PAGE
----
* TSX dips 0.02 percent to 11,629.63
* Up 4.8 percent on the month
* Investors sort through mixed U.S. data (Adds details)
By Ka Yan Ng
TORONTO, Feb 26 (Reuters) - Toronto’s main stock index finished flat on Friday as key financial and resource shares put in a mixed performance, while U.S. economic data reinforced views of tepid growth this year.
The U.S. economy grew a touch faster than initially thought in the fourth quarter, soothing recent concerns about the robustness of the rebound. [ID:nN26169261] But data that showed the U.S. housing market has not yet fully stabilized and that consumer sentiment is weakening left the market feeling cautious. [ID:nN26167386] [ID:nN26171094]
Top decliners included Potash Corp POT.TO, down 1.7 percent at C$116.00, and Royal Bank of Canada (RY.TO), down 0.68 percent at C$56.81. Canadian Natural Resources (CNQ.TO) fell 0.94 percent to C$70.88.
The Toronto Stock Exchange’s S&P/TSX composite index .GSPTSE ended down 1.81 points, or 0.02 percent, at 11,629.63. Half of the index’s 10 main sectors were lower, including the hefty financials group. The index is down 0.68 percent on the week.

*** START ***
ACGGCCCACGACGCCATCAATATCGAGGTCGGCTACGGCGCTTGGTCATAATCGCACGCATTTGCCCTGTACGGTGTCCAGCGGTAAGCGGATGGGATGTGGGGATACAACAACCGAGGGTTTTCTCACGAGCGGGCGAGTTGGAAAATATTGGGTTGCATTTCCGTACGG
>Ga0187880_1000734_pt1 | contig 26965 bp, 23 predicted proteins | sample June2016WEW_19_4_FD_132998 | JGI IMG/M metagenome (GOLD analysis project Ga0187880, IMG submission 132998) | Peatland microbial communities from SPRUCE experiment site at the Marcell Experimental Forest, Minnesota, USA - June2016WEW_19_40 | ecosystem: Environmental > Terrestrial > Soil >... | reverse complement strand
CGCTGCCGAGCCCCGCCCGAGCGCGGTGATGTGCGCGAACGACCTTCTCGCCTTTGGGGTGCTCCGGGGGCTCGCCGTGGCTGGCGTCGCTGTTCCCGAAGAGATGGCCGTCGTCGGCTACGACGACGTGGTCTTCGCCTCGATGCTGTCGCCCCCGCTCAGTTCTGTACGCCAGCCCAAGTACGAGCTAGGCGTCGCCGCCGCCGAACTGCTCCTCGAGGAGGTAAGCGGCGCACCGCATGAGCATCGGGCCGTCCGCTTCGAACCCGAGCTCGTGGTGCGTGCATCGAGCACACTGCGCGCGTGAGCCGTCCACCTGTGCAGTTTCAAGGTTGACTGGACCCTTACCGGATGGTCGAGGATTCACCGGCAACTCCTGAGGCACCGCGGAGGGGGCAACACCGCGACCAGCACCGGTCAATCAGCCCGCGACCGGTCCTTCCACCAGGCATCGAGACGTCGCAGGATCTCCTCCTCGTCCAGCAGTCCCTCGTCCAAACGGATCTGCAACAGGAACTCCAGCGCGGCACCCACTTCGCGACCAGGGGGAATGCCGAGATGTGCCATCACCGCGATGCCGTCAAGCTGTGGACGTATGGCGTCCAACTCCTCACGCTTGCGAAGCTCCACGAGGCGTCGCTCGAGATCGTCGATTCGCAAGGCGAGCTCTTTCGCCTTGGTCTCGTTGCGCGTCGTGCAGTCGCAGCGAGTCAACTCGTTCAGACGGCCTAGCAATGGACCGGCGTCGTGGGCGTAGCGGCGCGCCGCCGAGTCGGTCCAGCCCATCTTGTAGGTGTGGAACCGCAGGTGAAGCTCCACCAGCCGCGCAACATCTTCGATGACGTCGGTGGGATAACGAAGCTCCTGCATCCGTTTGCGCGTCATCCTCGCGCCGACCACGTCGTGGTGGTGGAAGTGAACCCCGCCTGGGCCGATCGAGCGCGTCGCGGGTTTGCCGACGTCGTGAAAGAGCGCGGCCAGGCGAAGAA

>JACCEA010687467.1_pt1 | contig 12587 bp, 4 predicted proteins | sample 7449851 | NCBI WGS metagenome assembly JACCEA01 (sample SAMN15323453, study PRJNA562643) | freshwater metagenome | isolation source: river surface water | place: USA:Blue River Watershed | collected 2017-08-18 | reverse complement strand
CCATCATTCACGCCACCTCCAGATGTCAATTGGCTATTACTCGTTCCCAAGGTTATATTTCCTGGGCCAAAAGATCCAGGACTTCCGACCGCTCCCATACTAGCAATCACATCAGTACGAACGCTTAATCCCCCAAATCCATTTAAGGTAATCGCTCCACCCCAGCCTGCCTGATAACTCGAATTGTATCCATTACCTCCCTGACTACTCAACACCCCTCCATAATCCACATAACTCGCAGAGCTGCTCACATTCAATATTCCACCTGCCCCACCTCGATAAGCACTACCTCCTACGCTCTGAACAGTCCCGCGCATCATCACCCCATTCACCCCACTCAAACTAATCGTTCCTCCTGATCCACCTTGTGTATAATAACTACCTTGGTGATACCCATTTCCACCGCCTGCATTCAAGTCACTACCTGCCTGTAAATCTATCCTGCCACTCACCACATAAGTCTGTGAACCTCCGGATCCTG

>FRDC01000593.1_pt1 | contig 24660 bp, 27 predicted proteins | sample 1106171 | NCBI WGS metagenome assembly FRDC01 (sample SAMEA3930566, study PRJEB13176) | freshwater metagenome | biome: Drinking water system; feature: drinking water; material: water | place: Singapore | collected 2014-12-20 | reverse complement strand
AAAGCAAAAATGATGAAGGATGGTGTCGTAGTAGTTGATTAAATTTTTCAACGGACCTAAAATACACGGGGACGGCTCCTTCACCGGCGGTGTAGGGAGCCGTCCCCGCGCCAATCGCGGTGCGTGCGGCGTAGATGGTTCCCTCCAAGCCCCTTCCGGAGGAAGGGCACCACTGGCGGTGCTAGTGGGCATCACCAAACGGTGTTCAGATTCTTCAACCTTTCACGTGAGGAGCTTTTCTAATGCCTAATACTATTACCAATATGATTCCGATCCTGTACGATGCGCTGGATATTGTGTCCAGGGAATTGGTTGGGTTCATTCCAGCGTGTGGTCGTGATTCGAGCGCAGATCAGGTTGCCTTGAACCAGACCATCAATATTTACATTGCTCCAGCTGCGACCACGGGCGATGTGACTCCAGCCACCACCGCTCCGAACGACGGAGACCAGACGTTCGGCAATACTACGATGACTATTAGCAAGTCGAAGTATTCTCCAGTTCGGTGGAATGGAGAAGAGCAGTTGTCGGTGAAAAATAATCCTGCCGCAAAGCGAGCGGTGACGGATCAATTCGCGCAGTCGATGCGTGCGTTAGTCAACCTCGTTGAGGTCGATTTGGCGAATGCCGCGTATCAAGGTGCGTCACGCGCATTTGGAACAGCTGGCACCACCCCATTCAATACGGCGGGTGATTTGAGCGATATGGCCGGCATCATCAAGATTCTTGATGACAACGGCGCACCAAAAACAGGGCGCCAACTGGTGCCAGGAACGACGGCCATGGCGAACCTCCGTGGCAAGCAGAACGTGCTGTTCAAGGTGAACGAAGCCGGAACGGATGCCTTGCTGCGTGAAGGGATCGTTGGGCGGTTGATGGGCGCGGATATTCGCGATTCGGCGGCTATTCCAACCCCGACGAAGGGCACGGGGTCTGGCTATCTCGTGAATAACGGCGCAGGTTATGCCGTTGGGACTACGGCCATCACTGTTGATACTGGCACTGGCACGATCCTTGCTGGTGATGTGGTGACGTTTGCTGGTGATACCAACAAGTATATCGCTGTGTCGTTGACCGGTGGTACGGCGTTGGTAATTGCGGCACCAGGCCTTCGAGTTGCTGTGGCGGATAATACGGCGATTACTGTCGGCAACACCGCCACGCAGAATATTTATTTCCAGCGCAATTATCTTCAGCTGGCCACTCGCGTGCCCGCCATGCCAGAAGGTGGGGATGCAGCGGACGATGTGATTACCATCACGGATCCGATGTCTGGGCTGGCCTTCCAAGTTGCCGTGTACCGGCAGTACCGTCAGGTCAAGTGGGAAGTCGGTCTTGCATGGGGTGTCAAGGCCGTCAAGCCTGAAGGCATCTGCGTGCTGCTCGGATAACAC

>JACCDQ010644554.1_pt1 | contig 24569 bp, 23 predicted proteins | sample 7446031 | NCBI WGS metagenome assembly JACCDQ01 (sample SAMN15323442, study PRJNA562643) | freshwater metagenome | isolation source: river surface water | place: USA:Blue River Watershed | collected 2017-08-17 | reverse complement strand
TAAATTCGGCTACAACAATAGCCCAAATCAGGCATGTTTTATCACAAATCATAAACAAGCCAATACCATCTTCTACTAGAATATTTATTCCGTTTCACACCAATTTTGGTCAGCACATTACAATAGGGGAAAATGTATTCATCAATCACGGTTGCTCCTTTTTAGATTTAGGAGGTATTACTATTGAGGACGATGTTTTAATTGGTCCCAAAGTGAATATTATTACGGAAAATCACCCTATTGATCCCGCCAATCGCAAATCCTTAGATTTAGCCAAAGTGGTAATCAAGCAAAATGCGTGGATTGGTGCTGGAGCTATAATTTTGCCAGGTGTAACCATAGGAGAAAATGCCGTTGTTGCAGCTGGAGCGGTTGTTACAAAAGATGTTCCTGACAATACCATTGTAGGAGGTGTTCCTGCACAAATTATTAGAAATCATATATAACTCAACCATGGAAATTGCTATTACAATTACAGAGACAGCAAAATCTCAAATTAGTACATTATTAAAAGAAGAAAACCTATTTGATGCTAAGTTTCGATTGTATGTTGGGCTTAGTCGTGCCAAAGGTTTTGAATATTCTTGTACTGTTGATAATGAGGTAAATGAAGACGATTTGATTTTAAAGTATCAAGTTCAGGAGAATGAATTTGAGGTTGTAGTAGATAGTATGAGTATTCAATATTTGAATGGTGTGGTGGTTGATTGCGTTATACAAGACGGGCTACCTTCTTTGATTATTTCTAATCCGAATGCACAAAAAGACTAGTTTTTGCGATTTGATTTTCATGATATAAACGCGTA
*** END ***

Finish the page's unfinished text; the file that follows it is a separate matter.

For the month, the index ended up 4.8 percent, a solid rebound from a dismal January, when it fell more than 5 percent.
“I’m surprised at the weakness today but I can’t complain — the market is up about 5 percent on the month,” said Barry Schwartz, vice-president and portfolio manager at Baskin Financial Services.
First Uranium FIU.TO was among active issues on Friday, dropping more than 15 percent to C$1.53 after it said it was still experiencing severe financial constraints despite the reinstatement of permits at a South African mining project. [ID:nLDE61P09J]
“We should expect more of the same from the other banks,” said Schwartz, who said he was looking for outlook on when the banks may raise their dividends.
Other events next week include the Bank of Canada’s rate decision on Tuesday and the presentation of the federal budget on Thursday. [ID:nN25256606] [ID:nN25121224]
Sovereign debt worries in Greece continue to linger, said Ian Nakamoto, director of research at MacDougall, MacDougall & MacTier. But Canada’s wealth in resources such as energy or metals was a strong offsetting factor that should support the TSX going forward.
“Canada is still a great place to invest in. Canada has what the worlds wants, and Canada doesn’t have what the world doesn’t want,” he said.
$1=$1.05 Canadian Reporting by Ka Yan Ng; editing by Peter Galloway and Rob Wilson